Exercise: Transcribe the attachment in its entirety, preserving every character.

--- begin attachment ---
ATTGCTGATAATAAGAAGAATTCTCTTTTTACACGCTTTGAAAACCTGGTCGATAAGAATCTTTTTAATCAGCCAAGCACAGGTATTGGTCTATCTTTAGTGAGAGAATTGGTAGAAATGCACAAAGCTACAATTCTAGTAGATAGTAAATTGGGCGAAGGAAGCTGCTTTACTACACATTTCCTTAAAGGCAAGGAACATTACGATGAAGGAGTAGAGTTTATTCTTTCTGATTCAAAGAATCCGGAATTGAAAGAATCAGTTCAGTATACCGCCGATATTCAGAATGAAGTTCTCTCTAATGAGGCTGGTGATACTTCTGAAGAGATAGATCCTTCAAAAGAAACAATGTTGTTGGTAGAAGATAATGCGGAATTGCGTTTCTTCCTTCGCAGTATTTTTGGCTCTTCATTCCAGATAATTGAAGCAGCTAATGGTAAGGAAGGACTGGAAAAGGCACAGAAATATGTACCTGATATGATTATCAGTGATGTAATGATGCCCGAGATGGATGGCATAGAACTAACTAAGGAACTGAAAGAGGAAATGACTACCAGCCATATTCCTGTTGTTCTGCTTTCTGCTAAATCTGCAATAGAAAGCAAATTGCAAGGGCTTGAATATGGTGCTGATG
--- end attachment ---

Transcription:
ATTGCTGATAATAAGAAGAATTCTCTTTTTACACGCTTTGAAAACCTGGTCGATAAGAATCTTTTTAATCAGCCAAGCACAGGTATTGGTCTATCTTTAGTGAGAGAATTGGTAGAAATGCACAAAGCTACAATTCTAGTAGATAGTAAATTGGGCGAAGGAAGCTGCTTTACTACACATTTCCTTAAAGGCAAGGAACATTACGATGAAGGAGTAGAGTTTATTCTTTCTGATTCAAAGAATCCGGAATTGAAAGAATCAGTTCAGTATACCGCCGATATTCAGAATGAAGTTCTCTCTAATGAGGCTGGTGATACTTCTGAAGAGATAGATCCTTCAAAAGAAACAATGTTGTTGGTAGAAGATAATGCGGAATTGCGTTTCTTCCTTCGCAGTATTTTTGGCTCTTCATTCCAGATAATTGAAGCAGCTAATGGTAAGGAAGGACTGGAAAAGGCACAGAAATATGTACCTGATATGATTATCAGTGATGTAATGATGCCCGAGATGGATGGCATAGAACTAACTAAGGAACTGAAAGAGGAAATGACTACCAGCCATATTCCTGTTGTTCTGCTTTCTGCTAAATCTGCAATAGAAAGCAAATTGCAAGGGCTTGAATATGGTGCTGATG